On July 6, 2017, Tri-State filed the instant motion to dismiss pursuant to Rules 12(b)(1) and (6) of the Federal Rules of Civil Procedure. Doc. 15. On July 20, 2017, Plaintiffs filed a response in opposition to Tri-State's motion. Doc. 24. Tri-State filed a reply on August 3, 2017. Doc. 31.

         LEGAL STANDARD

         I. Rule 12(b)(1)

         Rule 12(b)(1) states that a party may present the defense of lack of subject matter jurisdiction by motion. Fed.R.Civ.P. 12(b)(1). Motions to dismiss under Rule 12(b)(1) “generally take one of two forms: (1) a facial attack on the sufficiency of the complaint's allegations as to subject matter jurisdiction; or (2) a challenge to the actual facts upon which subject matter jurisdiction is based.” Ruiz v. McDonnell, 299 F.3d 1173, 1180 (10th Cir. 2002). If the motion is brought as a facial one, the Court must treat the plaintiff's allegations as true, just as the Court would in a motion brought under Rule 12(b)(6). Id. In reviewing a factual attack, a court has “wide discretion to allow affidavits, other documents, and a limited evidentiary hearing to resolve disputed jurisdictional facts.” Holt v. United States, 46 F.3d 1000, 1003 (10th Cir. 1995). In the course of a factual attack under Rule 12(b)(1), a court's reference to evidence outside the pleadings does not convert the motion into a Rule 56 motion. Id.

         II. Rule 12(b)(6)

         Under Rule 12(b)(6), a Court may dismiss a complaint for “failure to state a claim upon which relief can be granted.” Fed.R.Civ.P. 12(b)(6). “The nature of a Rule 12(b)(6) motion tests the sufficiency of the allegations within the four corners of the complaint.” Mobley v. McCormick, 40 F.3d 337, 340 (10th Cir. 1994). When considering a Rule 12(b)(6) motion, the Court must accept as true all well-pleaded factual allegations in the complaint, view those allegations in the light most favorable to the non-moving party, and draw all reasonable inferences in the plaintiff's favor. Smith v. United States, 561 F.3d 1090, 1097 (10th Cir. 2009), cert. denied, 558 U.S. 1148 (2010).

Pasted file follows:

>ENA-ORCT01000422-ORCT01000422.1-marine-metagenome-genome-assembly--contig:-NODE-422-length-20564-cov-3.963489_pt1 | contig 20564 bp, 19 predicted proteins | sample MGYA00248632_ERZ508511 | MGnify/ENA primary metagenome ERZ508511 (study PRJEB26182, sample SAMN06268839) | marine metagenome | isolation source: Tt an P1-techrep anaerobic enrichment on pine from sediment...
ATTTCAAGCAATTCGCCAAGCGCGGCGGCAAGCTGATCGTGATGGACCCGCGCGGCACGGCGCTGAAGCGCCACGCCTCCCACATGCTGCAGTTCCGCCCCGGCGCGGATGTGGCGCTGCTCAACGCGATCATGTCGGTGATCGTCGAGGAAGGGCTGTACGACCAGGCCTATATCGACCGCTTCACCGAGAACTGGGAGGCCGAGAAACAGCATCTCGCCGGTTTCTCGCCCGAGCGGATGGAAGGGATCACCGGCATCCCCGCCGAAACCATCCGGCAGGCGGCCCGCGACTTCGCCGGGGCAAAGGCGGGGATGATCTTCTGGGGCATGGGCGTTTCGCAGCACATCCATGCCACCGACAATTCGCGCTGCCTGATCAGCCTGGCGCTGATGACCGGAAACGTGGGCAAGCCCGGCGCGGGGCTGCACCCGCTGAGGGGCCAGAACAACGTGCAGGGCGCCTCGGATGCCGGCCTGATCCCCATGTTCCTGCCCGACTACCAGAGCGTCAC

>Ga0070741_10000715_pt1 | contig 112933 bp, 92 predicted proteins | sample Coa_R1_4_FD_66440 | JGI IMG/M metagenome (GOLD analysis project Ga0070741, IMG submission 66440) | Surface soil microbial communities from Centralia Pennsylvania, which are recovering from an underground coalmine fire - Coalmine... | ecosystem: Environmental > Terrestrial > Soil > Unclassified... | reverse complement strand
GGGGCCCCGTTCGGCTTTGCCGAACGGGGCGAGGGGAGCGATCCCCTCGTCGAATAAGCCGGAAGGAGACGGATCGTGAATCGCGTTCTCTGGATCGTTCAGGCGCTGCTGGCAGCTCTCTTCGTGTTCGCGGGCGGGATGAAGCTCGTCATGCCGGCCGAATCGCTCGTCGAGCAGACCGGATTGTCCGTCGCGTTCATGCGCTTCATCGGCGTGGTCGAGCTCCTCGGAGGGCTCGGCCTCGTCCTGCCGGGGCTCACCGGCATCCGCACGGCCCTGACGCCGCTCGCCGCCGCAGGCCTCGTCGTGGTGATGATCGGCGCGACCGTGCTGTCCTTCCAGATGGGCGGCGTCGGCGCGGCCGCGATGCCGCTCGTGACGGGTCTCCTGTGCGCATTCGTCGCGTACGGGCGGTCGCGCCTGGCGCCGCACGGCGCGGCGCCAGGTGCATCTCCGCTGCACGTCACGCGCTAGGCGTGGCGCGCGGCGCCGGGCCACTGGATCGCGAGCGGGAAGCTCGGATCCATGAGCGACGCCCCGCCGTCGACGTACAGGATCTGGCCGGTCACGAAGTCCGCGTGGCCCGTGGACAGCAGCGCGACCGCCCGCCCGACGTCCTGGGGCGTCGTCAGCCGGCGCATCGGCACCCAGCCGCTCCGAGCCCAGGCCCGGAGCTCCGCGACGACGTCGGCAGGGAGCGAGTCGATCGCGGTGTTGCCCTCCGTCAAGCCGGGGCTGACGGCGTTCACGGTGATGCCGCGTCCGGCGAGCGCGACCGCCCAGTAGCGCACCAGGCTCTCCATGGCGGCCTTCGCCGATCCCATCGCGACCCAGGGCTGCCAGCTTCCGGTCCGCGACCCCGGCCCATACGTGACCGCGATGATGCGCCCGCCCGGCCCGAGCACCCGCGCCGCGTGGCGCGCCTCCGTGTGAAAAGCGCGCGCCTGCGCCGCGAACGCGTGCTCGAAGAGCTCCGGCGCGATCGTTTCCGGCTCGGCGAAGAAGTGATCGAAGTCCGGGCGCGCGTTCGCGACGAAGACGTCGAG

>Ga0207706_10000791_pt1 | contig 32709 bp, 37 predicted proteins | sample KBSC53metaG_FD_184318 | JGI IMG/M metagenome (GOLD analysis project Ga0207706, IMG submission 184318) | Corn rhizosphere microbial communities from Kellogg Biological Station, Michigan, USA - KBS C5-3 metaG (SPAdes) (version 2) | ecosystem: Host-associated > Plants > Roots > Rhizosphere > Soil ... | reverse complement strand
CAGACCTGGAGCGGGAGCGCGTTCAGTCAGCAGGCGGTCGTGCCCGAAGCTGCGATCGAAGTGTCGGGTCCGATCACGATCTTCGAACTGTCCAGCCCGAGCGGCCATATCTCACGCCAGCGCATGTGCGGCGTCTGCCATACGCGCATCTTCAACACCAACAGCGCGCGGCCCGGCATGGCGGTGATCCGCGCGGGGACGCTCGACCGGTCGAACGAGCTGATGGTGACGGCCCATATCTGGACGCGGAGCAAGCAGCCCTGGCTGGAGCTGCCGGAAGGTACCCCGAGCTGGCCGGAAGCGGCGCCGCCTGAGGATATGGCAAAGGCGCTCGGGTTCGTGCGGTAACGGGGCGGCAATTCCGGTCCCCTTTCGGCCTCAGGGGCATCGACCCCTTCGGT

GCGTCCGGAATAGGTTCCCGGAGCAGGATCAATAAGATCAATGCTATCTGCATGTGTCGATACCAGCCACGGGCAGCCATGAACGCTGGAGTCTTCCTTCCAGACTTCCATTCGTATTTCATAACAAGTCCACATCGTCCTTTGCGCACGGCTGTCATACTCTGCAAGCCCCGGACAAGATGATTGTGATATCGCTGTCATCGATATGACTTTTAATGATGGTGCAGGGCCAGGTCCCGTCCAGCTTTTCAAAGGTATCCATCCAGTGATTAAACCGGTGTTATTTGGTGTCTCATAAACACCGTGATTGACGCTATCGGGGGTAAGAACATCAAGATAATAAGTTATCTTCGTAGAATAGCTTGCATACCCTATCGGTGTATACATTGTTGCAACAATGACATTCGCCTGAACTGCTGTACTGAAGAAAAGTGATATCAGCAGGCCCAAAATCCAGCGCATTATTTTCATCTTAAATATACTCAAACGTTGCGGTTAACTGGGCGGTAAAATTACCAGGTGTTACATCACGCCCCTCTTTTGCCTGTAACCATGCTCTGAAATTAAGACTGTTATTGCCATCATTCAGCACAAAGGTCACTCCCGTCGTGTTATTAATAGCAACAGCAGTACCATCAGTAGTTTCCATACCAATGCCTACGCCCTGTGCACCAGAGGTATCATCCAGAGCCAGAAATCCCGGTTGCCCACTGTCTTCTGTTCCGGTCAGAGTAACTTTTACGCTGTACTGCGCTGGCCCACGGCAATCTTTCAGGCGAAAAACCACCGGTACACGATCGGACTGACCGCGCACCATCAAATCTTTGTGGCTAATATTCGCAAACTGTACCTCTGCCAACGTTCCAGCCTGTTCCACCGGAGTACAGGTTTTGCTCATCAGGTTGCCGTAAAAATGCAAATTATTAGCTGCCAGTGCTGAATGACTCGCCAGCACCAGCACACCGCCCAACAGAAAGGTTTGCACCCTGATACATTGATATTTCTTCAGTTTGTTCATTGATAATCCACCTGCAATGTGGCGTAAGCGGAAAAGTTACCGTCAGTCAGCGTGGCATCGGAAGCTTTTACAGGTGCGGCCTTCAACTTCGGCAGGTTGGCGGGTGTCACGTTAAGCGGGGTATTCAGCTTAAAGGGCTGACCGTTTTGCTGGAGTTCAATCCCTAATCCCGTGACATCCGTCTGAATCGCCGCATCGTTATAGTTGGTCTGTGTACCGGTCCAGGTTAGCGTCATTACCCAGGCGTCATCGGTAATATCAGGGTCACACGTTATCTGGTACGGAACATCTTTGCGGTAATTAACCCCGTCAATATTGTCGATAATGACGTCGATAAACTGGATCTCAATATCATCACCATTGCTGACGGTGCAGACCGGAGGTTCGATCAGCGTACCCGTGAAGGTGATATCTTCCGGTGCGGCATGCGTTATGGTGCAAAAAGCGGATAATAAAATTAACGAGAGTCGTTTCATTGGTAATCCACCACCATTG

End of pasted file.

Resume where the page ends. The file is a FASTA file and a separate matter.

“To survive a motion to dismiss, a complaint must contain sufficient factual matter, accepted as true, to state a claim to relief that is plausible on its face.” Ashcroft v. Iqbal, 556 U.S. 662, 678 (2009) (citations omitted). The “court's function on a Rule 12(b)(6) motion is not to weigh potential evidence that the parties might present at trial” but to determine whether the pleadings have facial plausibility. Brokers' Choice of America, Inc. v. NBC Universal, Inc., 757 F.3d 1125, 1135 (10th Cir. 2014). “A claim has facial plausibility when the plaintiff pleads factual content that allows the court to draw the reasonable inference that the defendant is liable for the misconduct alleged.” Iqbal, 556 U.S. at 678. “Where a complaint pleads facts that are ‘merely consistent with' a defendant's liability, it ‘stops short of the line between possibility and plausibility of entitlement to relief.'” Id. (quoting Bell Atl. Corp. v. Twombly, 550 U.S. 544, 557 (2007)).

         The Court in Iqbal identified “two working principles” in the context of a motion to dismiss. 556 U.S. at 678. First, “the tenet that a court must accept as true all of the allegations contained in a complaint is inapplicable to legal conclusions. Threadbare recitals of the elements of a cause of action, supported by mere conclusory statements, do not suffice.” Id. Accordingly, Rule 8 “does not unlock the doors of discovery for a plaintiff armed with nothing more than conclusions.” Id. at 678-79. “Second, only a complaint that states a plausible claim for relief survives a motion to dismiss.” Id. at 679; see Twombly, 550 U.S. at 570 (holding that a plaintiff must “nudge” her claims “across the line from conceivable to plausible”). Accordingly, “where the well-pleaded facts do not permit the court ...